I was so naive when it came to church and ministry when my husband entered seminary. I had my ideas of how church life should look and work. It wouldn’t be that hard because churches are full of Christians and that would make the way smooth since Christians are such a naturally loving and giving bunch. Er…well anyway, we arrived in Fort Worth and needed to find a church asap.
I had my ideas about this too. I wanted a church with a pastor who was a dynamic speaker, a praise team that would lead an awesome worship service, a children’s program that would cater to my three preschoolers needs, small group studies, a ladies ministry, etc., etc.
My husband wanted a church that was not already full of other seminary students and that’s all. He had no other requirements.
We were invited to a “seeker sensitive” church by some folks my husband met. It was different but not exactly what we were looking for. The family who had initially invited us bent over backwards making us feel welcome. It was like they were instant friends. But then when they learned that we wanted to try out another church they dropped us like a hot potato and we never heard from them again. How insensitive; we moved on.
Somehow my husband located a church in Wheatland just outside of Fort Worth. We gave that one a try. It was small, very small. There was no dynamic speaker, the pastor was a seminary student. There was no awesome praise team. There was no nursery much less a children’s ministry since they hadn’t seen an actual child in that church in quite a while. There were no small group studies and no ladies ministry. But other than the pastor, my husband was the only seminary student. Perfect! He was ready to join! He said so at the invitational time at the end. I shook my head saying no. Grinning, he grabbed my hand and pulled me down the aisle to join the church anyway. I wasn’t happy, not at all. Soon a handful of people were shaking our hands and welcoming us. We were officially in.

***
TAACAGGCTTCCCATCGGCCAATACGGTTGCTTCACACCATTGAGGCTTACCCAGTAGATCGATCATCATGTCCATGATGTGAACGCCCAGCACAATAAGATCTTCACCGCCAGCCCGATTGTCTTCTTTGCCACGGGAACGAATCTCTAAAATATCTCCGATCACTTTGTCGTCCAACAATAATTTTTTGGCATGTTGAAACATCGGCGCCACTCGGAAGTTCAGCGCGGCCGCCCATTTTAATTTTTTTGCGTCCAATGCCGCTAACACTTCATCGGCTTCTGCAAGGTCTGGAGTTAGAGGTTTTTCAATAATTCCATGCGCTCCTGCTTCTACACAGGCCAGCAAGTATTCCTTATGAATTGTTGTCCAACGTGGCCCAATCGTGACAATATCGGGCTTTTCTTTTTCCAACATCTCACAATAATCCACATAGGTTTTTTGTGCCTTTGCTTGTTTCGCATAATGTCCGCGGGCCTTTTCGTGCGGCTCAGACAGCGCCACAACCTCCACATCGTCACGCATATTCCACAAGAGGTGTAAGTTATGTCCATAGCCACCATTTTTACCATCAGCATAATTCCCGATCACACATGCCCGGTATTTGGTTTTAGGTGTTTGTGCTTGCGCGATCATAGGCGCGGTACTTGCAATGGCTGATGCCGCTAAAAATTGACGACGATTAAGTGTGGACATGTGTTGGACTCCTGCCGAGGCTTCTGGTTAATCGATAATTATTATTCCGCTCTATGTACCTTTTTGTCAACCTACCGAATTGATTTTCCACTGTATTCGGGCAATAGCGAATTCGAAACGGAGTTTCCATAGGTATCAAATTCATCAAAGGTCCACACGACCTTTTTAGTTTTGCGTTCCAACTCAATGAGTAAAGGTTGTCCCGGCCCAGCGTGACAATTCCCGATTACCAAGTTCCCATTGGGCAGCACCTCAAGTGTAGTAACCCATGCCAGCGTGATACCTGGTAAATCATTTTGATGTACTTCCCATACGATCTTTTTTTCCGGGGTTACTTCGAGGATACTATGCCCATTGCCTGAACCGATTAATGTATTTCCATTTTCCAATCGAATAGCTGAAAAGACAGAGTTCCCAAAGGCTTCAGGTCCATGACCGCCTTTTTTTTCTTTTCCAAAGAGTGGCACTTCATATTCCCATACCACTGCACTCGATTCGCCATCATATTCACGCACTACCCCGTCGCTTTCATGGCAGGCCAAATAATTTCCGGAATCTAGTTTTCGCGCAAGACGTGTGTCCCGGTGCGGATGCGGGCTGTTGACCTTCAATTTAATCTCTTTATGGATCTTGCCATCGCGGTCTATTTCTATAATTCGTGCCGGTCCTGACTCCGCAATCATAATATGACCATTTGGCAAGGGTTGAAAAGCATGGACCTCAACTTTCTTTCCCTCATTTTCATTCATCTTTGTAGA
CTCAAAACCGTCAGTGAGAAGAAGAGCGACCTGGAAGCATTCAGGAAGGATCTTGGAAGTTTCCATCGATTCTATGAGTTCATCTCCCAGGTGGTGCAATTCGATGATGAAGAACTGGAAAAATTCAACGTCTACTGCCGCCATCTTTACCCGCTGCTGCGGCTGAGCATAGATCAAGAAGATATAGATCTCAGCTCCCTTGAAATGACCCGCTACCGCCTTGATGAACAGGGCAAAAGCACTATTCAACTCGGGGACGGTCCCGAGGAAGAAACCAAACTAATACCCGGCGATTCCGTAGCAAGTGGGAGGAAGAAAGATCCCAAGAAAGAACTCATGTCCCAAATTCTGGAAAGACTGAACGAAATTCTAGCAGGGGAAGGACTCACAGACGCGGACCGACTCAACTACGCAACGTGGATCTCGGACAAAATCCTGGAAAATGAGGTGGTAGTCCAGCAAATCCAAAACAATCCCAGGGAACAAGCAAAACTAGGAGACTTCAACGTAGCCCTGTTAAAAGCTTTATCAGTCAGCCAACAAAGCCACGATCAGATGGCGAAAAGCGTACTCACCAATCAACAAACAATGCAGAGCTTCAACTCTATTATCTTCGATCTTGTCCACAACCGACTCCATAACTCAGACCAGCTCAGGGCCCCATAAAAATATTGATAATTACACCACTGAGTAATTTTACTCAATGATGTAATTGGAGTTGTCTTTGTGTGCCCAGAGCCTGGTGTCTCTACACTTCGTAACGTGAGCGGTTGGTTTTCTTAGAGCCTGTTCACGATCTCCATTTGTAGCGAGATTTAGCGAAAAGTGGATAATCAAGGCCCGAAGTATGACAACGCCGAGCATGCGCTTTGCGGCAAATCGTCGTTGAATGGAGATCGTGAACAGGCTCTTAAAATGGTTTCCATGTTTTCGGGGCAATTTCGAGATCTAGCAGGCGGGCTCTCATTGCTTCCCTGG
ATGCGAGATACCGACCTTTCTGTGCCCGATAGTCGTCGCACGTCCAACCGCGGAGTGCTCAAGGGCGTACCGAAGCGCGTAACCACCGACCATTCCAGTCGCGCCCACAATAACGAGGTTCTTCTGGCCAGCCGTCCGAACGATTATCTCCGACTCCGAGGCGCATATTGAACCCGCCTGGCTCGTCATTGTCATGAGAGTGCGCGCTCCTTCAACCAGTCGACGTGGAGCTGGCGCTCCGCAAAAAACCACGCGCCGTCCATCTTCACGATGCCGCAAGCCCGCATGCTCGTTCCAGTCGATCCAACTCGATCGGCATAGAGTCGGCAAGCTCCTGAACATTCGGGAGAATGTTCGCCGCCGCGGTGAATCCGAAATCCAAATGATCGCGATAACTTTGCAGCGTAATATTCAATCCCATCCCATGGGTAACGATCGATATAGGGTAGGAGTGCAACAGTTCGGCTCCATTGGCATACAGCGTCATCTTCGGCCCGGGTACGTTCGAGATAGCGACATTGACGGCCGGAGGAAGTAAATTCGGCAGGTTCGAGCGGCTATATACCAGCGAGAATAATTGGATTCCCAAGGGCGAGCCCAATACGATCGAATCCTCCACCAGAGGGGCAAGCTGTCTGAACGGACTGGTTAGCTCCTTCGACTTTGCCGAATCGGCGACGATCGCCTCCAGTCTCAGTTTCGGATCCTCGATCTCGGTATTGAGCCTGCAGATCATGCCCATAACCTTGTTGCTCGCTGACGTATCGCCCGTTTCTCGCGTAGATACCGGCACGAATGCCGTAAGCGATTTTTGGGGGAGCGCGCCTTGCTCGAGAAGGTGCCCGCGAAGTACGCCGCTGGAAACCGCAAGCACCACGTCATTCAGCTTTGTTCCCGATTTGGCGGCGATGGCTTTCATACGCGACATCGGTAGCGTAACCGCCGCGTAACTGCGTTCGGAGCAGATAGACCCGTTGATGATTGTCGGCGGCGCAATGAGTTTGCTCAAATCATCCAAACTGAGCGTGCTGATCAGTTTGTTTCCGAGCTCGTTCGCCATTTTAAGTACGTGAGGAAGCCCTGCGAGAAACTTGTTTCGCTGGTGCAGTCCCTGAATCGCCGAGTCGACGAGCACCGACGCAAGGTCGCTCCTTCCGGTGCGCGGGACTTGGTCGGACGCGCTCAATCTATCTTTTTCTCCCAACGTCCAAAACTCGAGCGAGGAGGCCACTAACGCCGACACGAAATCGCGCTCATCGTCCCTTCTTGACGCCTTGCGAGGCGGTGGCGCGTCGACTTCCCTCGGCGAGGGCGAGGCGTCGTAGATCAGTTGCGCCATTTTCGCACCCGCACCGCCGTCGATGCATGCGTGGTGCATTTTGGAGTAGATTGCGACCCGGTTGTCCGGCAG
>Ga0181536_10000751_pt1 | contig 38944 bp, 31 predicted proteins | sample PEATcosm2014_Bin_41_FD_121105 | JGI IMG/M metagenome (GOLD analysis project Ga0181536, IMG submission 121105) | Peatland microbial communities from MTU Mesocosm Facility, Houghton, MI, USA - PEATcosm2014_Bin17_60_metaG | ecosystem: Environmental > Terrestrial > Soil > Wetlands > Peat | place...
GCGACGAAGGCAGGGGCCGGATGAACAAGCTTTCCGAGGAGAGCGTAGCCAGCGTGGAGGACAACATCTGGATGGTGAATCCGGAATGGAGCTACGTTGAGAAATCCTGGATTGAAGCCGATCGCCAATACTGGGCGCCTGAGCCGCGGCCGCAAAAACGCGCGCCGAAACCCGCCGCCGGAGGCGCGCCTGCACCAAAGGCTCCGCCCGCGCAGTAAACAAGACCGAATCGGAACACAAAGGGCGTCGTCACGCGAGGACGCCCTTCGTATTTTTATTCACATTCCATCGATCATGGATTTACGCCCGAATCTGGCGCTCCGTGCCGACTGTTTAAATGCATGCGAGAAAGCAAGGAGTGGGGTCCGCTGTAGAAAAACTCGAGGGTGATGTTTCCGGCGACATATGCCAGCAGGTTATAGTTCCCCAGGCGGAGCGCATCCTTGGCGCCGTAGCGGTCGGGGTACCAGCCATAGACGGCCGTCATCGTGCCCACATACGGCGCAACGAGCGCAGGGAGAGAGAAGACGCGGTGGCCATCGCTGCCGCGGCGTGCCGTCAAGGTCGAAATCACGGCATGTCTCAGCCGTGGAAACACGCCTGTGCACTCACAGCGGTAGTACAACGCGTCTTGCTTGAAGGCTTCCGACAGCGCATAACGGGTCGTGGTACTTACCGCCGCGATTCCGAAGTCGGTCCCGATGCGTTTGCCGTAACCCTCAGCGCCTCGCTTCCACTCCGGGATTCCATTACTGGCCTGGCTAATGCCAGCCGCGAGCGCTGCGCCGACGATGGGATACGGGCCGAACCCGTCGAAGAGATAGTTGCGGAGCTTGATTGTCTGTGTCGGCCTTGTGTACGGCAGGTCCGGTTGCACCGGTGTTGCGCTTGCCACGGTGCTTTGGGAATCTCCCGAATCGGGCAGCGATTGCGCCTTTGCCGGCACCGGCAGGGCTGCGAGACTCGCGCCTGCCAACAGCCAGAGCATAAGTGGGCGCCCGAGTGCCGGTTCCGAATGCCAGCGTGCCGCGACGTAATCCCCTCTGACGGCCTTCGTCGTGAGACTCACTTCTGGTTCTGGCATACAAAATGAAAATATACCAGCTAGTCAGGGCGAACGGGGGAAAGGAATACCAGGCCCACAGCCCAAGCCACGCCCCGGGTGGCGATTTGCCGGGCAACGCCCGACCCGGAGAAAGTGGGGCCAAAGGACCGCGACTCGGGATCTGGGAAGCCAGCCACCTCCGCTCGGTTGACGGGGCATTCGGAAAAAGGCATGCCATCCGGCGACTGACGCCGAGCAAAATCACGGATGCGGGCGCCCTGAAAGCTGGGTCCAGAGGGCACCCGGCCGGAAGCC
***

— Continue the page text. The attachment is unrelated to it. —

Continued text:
I thought my husband really messed up that time. I can look back now and see that it was a good experience for us. Even though our seminary student pastor was not a dynamic speaker by any definition, he was biblically sound. He mentored my husband in the doctrines of grace which forever changed our perceptions of grace. He opened our eyes and ruined us at the same time. I say “ruined us” because we would never again be able to naively believe the sugar-coated doctrine we had been spoon fed from infancy. Instead we developed a strong taste for the “meat” of scripture. If there was nothing else to be gained at that church then we had our doctrine straightened out at least. But there were more lessons to be learned.
Our pastor moved on after a while and the church needed a new pastor. My husband was already there and so after some formalities, which really rankled me at the time, he was voted in as the new pastor. I was officially a pastor’s wife. Yay me! Er…well anyway, in my new role I set about trying to start a ladies group study which was attended by me and one other lady. That fizzled out pretty quick.